Friday, July 17, 2009

Other Wise Latinas Speak

Los Angeles Times editorial writer Marjorie Miller posted a remarkable op-ed piece which is comprised of the responses of three successful Latinas to the manufactured kerfuffle over Sonia Sotomayor's use of the term "wise Latina" in a speech given eight years ago. Those responses are brilliant counterpoints to the sterile posturing of the privileged old white boys on the Senate Judiciary Committee.

First, Rossana Rosado, Publisher, El Diario, New York:

I've given a lot of thought to why the "wise Latina" speech caused such an uproar and how it plays to different audiences. Women in my professional and personal circles are busy ordering T-shirts and buttons with the phrase. We want to be wise Latinas.

The senators seem to be reacting to the second half of her statement, the part where she said a wise Latina was likely "to reach a better conclusion than a white man who had not lived that life." ...

I think most women in this country embrace the concept that you bring something as a woman that you don't bring as a man. "Better" in the context of that speech was fine. I think surely that if you knew something you said today was going on the record for something very important you were going to do years from now, surely you would say it very differently. But as we have watched a panel of predominantly white men questioning her, it's no surprise that they might be put off by that description.

Next, Maria Elena Durazo, Executive secretary-treasurer, L.A. County Federation of Labor:

For me, a wise Latina means diversity. I think she brings the experiences of people of color, the experiences of families struggling from lower socioecon backgrounds. She brings the experience of overcoming enormous obstacles to go to an Ivy League school and graduate cum laude. It's a very good experience to bring to the judiciary because her background represents more people in this country than the background of those members of the court who come from well-to-do families. ...

Sotomayor is more experienced and qualified than anyone sitting on the Supreme Court today from a strictly legal perspective. She's been a prosecutor, she worked at a firm, she's been a District Court judge, a Court of Appeals judge, she's had the best education from a qualified legal perspective. As a Latina, I really take offense when you're supposed to work your hardest, you're supposed to do everything they tell you to do, and then they hang you up for a speech you made years earlier.

When she made the "wise Latina" comment, you have to understand the context. For her generation -- my generation -- there weren't any role models. We are trying to be role models to our younger generation. And that speech was made in that context, an inspirational, motivational speech to motivate others.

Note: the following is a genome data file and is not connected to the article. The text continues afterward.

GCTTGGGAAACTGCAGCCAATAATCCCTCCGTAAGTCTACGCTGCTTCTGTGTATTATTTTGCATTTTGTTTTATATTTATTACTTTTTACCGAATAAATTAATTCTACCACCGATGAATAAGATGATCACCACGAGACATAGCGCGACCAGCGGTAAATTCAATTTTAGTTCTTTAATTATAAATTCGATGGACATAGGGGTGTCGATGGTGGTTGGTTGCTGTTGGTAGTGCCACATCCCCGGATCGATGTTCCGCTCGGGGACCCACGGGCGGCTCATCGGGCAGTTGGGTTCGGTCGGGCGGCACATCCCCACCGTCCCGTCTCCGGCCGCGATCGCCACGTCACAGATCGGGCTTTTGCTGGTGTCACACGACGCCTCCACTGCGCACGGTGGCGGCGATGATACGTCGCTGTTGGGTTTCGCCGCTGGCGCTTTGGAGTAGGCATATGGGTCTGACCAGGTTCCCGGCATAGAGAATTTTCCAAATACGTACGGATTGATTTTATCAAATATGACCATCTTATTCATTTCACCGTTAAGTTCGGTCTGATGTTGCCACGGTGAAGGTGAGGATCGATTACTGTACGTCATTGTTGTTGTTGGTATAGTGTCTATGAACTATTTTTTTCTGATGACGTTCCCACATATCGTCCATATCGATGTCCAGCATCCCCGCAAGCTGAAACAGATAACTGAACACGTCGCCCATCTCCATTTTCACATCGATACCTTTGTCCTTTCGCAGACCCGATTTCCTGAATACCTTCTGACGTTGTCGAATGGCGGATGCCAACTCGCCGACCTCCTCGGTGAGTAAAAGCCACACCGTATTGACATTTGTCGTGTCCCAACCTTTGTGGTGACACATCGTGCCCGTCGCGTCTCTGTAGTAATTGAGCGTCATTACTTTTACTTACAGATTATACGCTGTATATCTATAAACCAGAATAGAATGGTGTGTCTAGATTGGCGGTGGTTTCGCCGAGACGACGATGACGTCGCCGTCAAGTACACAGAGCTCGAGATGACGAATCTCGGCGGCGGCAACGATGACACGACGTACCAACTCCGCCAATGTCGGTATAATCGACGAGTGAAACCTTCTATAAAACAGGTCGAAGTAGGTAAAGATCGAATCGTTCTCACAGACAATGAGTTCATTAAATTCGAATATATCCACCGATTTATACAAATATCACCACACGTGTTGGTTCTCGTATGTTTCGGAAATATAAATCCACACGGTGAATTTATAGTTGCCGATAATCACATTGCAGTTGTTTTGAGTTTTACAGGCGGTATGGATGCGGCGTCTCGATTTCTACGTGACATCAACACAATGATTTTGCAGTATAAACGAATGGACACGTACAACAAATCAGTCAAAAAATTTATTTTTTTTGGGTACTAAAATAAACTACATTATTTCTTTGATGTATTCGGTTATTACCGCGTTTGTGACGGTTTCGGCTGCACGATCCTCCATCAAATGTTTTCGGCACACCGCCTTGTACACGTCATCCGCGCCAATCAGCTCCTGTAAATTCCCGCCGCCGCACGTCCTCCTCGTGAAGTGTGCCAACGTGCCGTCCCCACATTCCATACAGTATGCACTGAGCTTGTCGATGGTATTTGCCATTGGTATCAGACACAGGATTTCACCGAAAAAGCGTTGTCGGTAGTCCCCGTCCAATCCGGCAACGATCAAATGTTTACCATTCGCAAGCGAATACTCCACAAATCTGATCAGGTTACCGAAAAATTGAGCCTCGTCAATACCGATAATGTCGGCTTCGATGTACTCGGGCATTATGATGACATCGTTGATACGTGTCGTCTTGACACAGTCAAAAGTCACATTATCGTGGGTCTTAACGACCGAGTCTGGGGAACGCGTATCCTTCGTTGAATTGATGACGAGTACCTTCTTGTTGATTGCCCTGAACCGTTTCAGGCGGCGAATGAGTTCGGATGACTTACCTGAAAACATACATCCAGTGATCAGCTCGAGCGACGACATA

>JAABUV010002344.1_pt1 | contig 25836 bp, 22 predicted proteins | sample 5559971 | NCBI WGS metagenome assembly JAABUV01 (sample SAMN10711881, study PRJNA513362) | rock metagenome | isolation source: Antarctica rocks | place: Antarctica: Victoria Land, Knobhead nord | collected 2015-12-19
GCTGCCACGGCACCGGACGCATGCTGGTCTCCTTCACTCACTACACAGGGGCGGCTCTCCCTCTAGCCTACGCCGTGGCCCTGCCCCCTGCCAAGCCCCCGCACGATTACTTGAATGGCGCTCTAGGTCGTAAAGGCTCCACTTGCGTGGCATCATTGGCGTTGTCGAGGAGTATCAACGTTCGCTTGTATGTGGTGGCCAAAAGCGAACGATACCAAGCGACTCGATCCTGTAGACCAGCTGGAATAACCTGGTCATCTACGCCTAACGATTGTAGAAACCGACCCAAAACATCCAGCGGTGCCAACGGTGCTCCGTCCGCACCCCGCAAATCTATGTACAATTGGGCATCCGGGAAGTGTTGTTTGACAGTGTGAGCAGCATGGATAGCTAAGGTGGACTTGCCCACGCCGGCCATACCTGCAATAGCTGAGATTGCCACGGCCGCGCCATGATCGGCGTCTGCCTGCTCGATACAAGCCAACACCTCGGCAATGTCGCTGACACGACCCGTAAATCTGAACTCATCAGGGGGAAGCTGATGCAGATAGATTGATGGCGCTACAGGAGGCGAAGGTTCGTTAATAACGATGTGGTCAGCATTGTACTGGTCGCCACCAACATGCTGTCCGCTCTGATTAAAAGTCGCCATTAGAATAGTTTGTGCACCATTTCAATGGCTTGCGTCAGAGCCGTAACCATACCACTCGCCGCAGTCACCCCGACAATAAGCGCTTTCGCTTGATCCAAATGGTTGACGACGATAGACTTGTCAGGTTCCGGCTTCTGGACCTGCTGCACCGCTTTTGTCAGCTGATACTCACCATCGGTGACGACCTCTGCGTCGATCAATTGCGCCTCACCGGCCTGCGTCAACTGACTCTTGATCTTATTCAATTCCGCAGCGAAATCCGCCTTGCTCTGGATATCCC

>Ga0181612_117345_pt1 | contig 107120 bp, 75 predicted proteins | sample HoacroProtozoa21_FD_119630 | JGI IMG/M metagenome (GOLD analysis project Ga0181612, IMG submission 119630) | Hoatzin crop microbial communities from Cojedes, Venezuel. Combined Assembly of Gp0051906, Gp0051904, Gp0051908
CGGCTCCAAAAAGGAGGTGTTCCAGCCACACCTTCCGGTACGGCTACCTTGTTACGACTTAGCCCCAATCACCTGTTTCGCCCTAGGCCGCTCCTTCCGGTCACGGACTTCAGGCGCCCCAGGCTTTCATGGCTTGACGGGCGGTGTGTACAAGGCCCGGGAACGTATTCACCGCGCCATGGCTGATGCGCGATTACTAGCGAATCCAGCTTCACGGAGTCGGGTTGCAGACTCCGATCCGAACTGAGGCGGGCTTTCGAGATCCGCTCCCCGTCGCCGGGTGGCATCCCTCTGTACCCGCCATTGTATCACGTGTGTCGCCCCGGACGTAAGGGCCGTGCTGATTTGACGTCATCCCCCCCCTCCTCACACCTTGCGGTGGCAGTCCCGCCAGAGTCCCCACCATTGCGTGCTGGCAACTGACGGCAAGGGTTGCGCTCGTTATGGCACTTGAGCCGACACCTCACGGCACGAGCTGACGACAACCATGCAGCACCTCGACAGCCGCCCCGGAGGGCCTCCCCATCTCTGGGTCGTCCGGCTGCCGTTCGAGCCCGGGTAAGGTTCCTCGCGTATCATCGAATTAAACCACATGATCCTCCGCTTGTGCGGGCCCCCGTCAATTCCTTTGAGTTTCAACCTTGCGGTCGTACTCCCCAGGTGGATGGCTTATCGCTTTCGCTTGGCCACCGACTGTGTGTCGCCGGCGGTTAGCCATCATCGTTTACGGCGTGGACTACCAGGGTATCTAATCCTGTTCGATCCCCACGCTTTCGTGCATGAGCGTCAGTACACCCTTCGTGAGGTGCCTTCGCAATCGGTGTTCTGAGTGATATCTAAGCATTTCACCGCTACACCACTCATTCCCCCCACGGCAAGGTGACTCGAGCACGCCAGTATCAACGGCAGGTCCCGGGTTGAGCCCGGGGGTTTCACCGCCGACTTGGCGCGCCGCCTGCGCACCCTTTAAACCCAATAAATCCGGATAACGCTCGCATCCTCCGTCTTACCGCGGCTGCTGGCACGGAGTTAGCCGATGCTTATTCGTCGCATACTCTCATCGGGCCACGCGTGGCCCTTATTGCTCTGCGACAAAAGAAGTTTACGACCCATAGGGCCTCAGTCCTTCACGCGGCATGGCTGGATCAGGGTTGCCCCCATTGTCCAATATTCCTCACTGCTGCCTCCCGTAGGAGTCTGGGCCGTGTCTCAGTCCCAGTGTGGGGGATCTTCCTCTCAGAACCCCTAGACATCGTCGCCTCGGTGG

I think her demeanor and comportment in these hearings have been a real positive for all young women. I think she is positioning herself so that girls can see, yes, even under very unpleasant circumstance, it's possible to take the high road. That's the positive.

Finally, from Josefina Lopez, author of the play/film "Real Women Have Curves" and the novel "Hungry Woman in Paris":

Working in Hollywood makes me jaded, but seeing her on the Supreme Court bench makes me think anything is possible. I think it will also make young women, young Latinas, take themselves seriously. There was a study done that Latina teenagers have the highest suicide rate. A lot of them suffer depression, which is a normal response to being told they don't have options. To see this woman, who has behaved beautifully and powerfully and has earned this right to be there, makes other women like me go, "Yeah, it's our turn, we're not waiting anymore, we're not just here to be your cleaning lady. We're put on this Earth to contribute intellectually and creatively too!" I am so proud of her. We should be proud of ourselves as Americans for this moment in history.

I have no illusions that Sonia Sotomayor will lead the court, by herself, to a place where justice will be the norm for all people. So far, she gives no indication that she will be another Justice Douglas. Like Justices Roberts and Alito, her testimony before the Senate committee was geared to make her sound like nothing more than a legal mechanic.

Still, I do think she will bring a unique and hitherto unprecedented perspective to that integral third part of our tripartite democracy. If nothing else, she represents those of us who were not born on third base and carried across the plate by wealthy parents and their connections as most of her inquisitors on the Senate Judiciary Committee were. And for our latest group of new citizens, she stands as a beacon.

And for all of that I am grateful.

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